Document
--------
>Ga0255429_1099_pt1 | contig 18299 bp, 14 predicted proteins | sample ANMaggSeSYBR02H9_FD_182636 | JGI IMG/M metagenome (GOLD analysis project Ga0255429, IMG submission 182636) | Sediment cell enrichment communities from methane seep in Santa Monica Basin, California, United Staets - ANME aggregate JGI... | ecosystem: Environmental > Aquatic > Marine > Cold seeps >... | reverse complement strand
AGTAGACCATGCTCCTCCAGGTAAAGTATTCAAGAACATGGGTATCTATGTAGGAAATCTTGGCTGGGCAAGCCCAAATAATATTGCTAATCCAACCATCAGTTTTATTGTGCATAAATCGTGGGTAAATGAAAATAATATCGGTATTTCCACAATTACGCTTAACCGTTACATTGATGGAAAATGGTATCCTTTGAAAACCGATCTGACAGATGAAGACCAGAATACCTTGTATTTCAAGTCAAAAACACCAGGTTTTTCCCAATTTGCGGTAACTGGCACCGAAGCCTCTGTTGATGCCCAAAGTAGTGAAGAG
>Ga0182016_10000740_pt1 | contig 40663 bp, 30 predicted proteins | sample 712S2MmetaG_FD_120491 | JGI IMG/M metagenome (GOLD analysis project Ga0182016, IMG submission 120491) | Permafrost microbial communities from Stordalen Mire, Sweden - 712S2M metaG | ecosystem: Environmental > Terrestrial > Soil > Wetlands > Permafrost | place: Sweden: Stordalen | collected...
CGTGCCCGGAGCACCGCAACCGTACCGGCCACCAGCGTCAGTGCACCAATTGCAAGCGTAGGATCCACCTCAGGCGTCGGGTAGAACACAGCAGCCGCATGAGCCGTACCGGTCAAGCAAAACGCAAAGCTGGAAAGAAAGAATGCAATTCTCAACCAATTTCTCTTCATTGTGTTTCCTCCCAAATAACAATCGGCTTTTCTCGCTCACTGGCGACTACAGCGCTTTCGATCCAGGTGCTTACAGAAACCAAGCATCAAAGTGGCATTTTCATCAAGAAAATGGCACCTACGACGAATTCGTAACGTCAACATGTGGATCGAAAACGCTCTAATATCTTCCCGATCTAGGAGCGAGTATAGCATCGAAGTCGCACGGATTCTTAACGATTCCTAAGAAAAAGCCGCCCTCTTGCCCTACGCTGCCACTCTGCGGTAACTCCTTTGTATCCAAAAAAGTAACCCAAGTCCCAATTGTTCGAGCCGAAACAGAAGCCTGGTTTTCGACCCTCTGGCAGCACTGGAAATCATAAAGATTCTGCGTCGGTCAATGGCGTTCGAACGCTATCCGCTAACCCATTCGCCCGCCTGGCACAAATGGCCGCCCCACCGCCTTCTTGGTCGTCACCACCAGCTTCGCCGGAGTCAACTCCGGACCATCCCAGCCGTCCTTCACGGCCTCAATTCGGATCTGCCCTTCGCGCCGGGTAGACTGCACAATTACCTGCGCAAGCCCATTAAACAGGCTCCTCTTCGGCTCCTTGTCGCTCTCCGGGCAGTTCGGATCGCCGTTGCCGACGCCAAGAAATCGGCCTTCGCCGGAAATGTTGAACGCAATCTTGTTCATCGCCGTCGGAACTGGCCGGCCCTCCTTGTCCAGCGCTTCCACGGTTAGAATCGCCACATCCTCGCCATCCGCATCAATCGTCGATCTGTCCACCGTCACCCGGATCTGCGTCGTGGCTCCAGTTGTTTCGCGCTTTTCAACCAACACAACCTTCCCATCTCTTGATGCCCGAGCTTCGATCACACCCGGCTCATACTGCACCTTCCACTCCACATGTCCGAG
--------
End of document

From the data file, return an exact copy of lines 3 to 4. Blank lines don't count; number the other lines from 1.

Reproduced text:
>Ga0182016_10000740_pt1 | contig 40663 bp, 30 predicted proteins | sample 712S2MmetaG_FD_120491 | JGI IMG/M metagenome (GOLD analysis project Ga0182016, IMG submission 120491) | Permafrost microbial communities from Stordalen Mire, Sweden - 712S2M metaG | ecosystem: Environmental > Terrestrial > Soil > Wetlands > Permafrost | place: Sweden: Stordalen | collected...
CGTGCCCGGAGCACCGCAACCGTACCGGCCACCAGCGTCAGTGCACCAATTGCAAGCGTAGGATCCACCTCAGGCGTCGGGTAGAACACAGCAGCCGCATGAGCCGTACCGGTCAAGCAAAACGCAAAGCTGGAAAGAAAGAATGCAATTCTCAACCAATTTCTCTTCATTGTGTTTCCTCCCAAATAACAATCGGCTTTTCTCGCTCACTGGCGACTACAGCGCTTTCGATCCAGGTGCTTACAGAAACCAAGCATCAAAGTGGCATTTTCATCAAGAAAATGGCACCTACGACGAATTCGTAACGTCAACATGTGGATCGAAAACGCTCTAATATCTTCCCGATCTAGGAGCGAGTATAGCATCGAAGTCGCACGGATTCTTAACGATTCCTAAGAAAAAGCCGCCCTCTTGCCCTACGCTGCCACTCTGCGGTAACTCCTTTGTATCCAAAAAAGTAACCCAAGTCCCAATTGTTCGAGCCGAAACAGAAGCCTGGTTTTCGACCCTCTGGCAGCACTGGAAATCATAAAGATTCTGCGTCGGTCAATGGCGTTCGAACGCTATCCGCTAACCCATTCGCCCGCCTGGCACAAATGGCCGCCCCACCGCCTTCTTGGTCGTCACCACCAGCTTCGCCGGAGTCAACTCCGGACCATCCCAGCCGTCCTTCACGGCCTCAATTCGGATCTGCCCTTCGCGCCGGGTAGACTGCACAATTACCTGCGCAAGCCCATTAAACAGGCTCCTCTTCGGCTCCTTGTCGCTCTCCGGGCAGTTCGGATCGCCGTTGCCGACGCCAAGAAATCGGCCTTCGCCGGAAATGTTGAACGCAATCTTGTTCATCGCCGTCGGAACTGGCCGGCCCTCCTTGTCCAGCGCTTCCACGGTTAGAATCGCCACATCCTCGCCATCCGCATCAATCGTCGATCTGTCCACCGTCACCCGGATCTGCGTCGTGGCTCCAGTTGTTTCGCGCTTTTCAACCAACACAACCTTCCCATCTCTTGATGCCCGAGCTTCGATCACACCCGGCTCATACTGCACCTTCCACTCCACATGTCCGAG